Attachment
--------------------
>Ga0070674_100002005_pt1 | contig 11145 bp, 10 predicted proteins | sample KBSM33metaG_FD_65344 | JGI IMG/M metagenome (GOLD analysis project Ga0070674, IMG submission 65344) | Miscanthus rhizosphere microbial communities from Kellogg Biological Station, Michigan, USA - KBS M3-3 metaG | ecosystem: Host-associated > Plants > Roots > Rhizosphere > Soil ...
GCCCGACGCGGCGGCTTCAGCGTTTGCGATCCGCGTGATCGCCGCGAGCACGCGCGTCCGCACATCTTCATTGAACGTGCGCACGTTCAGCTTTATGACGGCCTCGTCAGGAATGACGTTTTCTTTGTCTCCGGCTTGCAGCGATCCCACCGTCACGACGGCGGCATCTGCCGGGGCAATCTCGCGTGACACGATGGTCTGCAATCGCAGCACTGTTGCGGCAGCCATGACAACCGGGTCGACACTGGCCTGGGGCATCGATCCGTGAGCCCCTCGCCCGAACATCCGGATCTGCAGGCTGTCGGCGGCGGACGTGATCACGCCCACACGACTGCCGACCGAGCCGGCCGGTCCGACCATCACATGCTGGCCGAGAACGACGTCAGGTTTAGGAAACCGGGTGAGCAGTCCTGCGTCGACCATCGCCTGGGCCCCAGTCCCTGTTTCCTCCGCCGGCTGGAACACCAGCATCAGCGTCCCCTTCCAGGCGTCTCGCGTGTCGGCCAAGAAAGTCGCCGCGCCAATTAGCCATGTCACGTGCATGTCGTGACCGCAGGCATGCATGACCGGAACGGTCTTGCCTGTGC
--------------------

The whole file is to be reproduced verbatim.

>Ga0070674_100002005_pt1 | contig 11145 bp, 10 predicted proteins | sample KBSM33metaG_FD_65344 | JGI IMG/M metagenome (GOLD analysis project Ga0070674, IMG submission 65344) | Miscanthus rhizosphere microbial communities from Kellogg Biological Station, Michigan, USA - KBS M3-3 metaG | ecosystem: Host-associated > Plants > Roots > Rhizosphere > Soil ...
GCCCGACGCGGCGGCTTCAGCGTTTGCGATCCGCGTGATCGCCGCGAGCACGCGCGTCCGCACATCTTCATTGAACGTGCGCACGTTCAGCTTTATGACGGCCTCGTCAGGAATGACGTTTTCTTTGTCTCCGGCTTGCAGCGATCCCACCGTCACGACGGCGGCATCTGCCGGGGCAATCTCGCGTGACACGATGGTCTGCAATCGCAGCACTGTTGCGGCAGCCATGACAACCGGGTCGACACTGGCCTGGGGCATCGATCCGTGAGCCCCTCGCCCGAACATCCGGATCTGCAGGCTGTCGGCGGCGGACGTGATCACGCCCACACGACTGCCGACCGAGCCGGCCGGTCCGACCATCACATGCTGGCCGAGAACGACGTCAGGTTTAGGAAACCGGGTGAGCAGTCCTGCGTCGACCATCGCCTGGGCCCCAGTCCCTGTTTCCTCCGCCGGCTGGAACACCAGCATCAGCGTCCCCTTCCAGGCGTCTCGCGTGTCGGCCAAGAAAGTCGCCGCGCCAATTAGCCATGTCACGTGCATGTCGTGACCGCAGGCATGCATGACCGGAACGGTCTTGCCTGTGC